Christian Voice Makes Stealth "Corrections"
I reported how PinkNews, a gay publication in the UK published an April Fool's article claiming a new technology was invented for cellphones which would allow the user to scam people in the vicinity and tell who was gay or not. Clearly such claims are a joke and no one with half a brain would take it seriously. But wife-beating, bigoted fundamentalist Stephen Green doesn't have half a brain, so he took it very seriously. You can see the actual content of his previous post in our original post. We took a screen capture of the column because we assumed that Green would either delete his silly remarks or edit them.
Editing a blog is a problem. Often one makes mistakes. Most are small typos and I have no problem when someone corrects them and doesn't inform the readers that a misspelled word was corrected. In fact, blogs that report every minor change made are annoying to me. But when you change your post in a substantial way it is the honest thing to inform people that you have done so. Stephen Green of Christian Voice does not share my view of honesty.
Green has rewritten his column in an attempt to wipe out the reality that he was a moron. I have no doubt he will fail in that endeavor given the overwhelming evidence to the contrary. Here are the changes he made, without acknowledging them.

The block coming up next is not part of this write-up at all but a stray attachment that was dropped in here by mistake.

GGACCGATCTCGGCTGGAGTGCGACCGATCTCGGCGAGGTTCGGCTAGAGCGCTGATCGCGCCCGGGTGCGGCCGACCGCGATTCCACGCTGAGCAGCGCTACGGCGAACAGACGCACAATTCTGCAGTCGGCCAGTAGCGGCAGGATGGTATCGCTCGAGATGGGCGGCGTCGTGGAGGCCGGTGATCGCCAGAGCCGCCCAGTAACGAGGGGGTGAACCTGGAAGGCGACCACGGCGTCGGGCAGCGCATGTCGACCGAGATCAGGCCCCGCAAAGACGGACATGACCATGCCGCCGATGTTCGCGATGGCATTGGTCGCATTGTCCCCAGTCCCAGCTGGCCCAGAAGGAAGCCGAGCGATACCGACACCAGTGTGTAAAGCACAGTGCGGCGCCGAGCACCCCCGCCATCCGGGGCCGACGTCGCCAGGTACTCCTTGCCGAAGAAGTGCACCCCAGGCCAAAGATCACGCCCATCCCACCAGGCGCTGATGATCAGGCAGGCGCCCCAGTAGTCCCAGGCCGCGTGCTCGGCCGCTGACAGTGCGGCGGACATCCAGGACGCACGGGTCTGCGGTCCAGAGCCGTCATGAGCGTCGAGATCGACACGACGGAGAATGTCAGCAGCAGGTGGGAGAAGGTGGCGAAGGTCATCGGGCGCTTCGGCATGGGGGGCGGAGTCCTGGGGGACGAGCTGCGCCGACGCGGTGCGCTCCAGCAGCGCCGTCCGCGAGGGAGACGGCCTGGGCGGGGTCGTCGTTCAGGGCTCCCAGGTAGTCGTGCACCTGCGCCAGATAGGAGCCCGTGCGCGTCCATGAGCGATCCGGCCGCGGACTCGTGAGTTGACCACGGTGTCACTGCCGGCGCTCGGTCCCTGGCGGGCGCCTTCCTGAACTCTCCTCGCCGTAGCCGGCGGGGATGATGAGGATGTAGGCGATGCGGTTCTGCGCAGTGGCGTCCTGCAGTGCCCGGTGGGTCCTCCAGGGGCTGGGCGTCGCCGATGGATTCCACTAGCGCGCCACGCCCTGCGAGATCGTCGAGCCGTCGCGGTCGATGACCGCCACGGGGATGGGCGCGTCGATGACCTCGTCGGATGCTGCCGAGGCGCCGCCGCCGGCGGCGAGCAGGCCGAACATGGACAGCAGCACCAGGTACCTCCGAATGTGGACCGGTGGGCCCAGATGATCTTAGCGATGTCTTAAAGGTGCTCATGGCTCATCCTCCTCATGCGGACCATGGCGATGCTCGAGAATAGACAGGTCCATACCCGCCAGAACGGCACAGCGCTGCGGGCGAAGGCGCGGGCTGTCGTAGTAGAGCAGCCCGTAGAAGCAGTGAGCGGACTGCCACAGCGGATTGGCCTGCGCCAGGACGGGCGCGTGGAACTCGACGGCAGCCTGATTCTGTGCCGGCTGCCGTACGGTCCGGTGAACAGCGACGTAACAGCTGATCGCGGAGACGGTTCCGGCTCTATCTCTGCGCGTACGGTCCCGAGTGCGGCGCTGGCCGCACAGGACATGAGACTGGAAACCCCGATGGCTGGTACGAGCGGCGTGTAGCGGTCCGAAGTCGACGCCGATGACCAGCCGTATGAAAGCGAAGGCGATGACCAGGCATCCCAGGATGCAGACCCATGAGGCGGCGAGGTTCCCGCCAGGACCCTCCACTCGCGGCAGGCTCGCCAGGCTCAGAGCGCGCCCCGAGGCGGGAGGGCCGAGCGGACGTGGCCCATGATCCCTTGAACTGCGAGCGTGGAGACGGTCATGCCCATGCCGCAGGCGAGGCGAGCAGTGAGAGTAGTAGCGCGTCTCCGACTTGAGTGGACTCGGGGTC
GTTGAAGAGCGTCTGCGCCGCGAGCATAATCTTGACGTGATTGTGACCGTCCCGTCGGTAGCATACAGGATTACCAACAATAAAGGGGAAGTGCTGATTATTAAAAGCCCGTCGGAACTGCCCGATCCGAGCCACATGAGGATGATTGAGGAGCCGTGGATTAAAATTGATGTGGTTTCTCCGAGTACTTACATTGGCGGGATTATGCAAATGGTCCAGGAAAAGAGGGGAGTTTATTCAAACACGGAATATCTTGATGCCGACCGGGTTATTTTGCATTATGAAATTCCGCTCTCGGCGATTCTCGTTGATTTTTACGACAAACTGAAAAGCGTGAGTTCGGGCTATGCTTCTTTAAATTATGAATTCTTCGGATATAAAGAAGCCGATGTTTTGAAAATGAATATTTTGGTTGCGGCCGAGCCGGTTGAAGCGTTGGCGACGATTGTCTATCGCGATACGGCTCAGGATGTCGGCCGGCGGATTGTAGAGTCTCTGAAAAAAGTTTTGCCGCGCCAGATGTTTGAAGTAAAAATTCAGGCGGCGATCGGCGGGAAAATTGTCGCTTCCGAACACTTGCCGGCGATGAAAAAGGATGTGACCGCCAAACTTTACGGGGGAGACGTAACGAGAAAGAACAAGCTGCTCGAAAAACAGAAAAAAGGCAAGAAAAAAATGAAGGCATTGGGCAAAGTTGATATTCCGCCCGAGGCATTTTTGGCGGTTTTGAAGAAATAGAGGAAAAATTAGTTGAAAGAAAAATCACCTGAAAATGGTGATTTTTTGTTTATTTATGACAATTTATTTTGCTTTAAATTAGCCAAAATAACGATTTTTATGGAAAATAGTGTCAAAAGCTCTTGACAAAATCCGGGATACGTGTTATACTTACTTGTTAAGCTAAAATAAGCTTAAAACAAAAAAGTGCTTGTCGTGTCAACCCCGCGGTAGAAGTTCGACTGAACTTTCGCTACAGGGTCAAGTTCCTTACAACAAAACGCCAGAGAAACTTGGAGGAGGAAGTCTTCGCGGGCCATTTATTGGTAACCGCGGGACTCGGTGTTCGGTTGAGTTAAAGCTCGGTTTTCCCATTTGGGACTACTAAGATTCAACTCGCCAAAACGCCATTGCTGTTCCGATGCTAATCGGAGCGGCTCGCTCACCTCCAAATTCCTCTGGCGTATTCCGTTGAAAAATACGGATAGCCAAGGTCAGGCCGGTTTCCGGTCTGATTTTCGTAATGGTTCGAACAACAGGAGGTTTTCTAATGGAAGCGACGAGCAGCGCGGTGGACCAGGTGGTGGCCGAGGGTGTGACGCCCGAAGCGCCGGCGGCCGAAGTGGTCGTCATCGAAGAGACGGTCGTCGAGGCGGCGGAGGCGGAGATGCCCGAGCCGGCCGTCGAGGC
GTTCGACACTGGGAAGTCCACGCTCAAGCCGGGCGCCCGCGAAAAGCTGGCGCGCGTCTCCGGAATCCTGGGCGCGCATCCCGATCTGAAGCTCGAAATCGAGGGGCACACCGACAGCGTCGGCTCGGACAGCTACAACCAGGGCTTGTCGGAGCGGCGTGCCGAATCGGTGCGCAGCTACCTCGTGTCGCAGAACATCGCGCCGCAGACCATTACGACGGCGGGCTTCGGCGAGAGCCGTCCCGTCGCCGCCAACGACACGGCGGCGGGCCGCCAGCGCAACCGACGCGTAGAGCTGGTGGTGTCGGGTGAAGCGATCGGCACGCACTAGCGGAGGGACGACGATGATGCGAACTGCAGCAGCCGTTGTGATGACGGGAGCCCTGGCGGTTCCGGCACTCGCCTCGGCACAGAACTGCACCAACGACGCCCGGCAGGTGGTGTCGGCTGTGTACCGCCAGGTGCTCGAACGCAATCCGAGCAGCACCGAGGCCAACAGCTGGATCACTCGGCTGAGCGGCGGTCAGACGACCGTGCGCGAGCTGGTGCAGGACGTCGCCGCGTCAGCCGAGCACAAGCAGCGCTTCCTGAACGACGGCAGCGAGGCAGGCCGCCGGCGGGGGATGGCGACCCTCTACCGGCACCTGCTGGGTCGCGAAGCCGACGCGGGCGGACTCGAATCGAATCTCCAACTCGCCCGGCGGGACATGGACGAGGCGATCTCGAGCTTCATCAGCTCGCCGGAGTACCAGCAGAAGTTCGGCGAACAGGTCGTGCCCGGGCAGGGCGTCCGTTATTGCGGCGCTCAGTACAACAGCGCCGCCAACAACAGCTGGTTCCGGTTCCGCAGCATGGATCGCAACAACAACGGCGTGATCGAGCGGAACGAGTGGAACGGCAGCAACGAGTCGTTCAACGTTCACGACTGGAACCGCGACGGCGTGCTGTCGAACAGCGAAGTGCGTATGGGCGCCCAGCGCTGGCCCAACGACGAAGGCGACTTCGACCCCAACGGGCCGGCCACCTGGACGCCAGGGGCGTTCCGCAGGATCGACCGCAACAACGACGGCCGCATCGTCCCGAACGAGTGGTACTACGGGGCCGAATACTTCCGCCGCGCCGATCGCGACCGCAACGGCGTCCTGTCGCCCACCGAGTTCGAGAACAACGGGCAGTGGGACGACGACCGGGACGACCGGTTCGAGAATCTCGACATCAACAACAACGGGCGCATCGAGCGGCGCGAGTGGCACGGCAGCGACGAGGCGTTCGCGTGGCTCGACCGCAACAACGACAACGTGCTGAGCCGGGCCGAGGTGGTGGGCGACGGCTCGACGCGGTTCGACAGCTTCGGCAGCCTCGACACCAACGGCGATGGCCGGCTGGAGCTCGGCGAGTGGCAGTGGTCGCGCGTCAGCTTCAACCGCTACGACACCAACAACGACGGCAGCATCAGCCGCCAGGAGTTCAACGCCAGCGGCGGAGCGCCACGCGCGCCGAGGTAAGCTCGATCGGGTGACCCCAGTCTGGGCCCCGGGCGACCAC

Remember how he started his column: "You really couldn't make it up." Well, of course, it was made up, it was a joke article and obviously so. But Green took it seriously, mainly, I suspect, because it confirmed the evil nature of those nasty gays. Green didn't realize it, but now pretends he did. His new column starts off saying: "You really couldn't make it up -- but Pink News did." Hmm, that fact was left out originally when he reported this as a factual thing.
He previously said this new device "is headline stuff for the website PinkNews," but now says "has become an April Fools Day headline for the website PinkNews" with no indication that he didn't realize the app was fake before.
Now, since he used the "existence" of this application to denounce gays would he remove the denunciations? Of course not! Those remain in place and worse. He now says that the fake app "was based on the reality that homosexual men are sadly driven towards picking up complete strangers for transient sexual encounters." Wow! I can see it now, an unhappy chauffeur driving a gay man to a sexual encounter with a transient who is a complete stranger (are there any other kind of strangers?). (Just joking folks, it is hard to take this man seriously.)
Even the fact that he was driven by his own bigotry to be taken in by this comedic article is another excuse to ratchet up the hate.
At the end he briefly admits, "I was initially taken in by Pink News's (sic) April Fool" but "only because it made so much sense to anyone with a tiny bit of knowledge of the 'gay scene' and or recent technological advances." I would agree that he has a "tiny bit" of knowledge regarding the "gay scene," a very tiny bit of knowledge. But I suspect it takes more than he actually has to comment on it.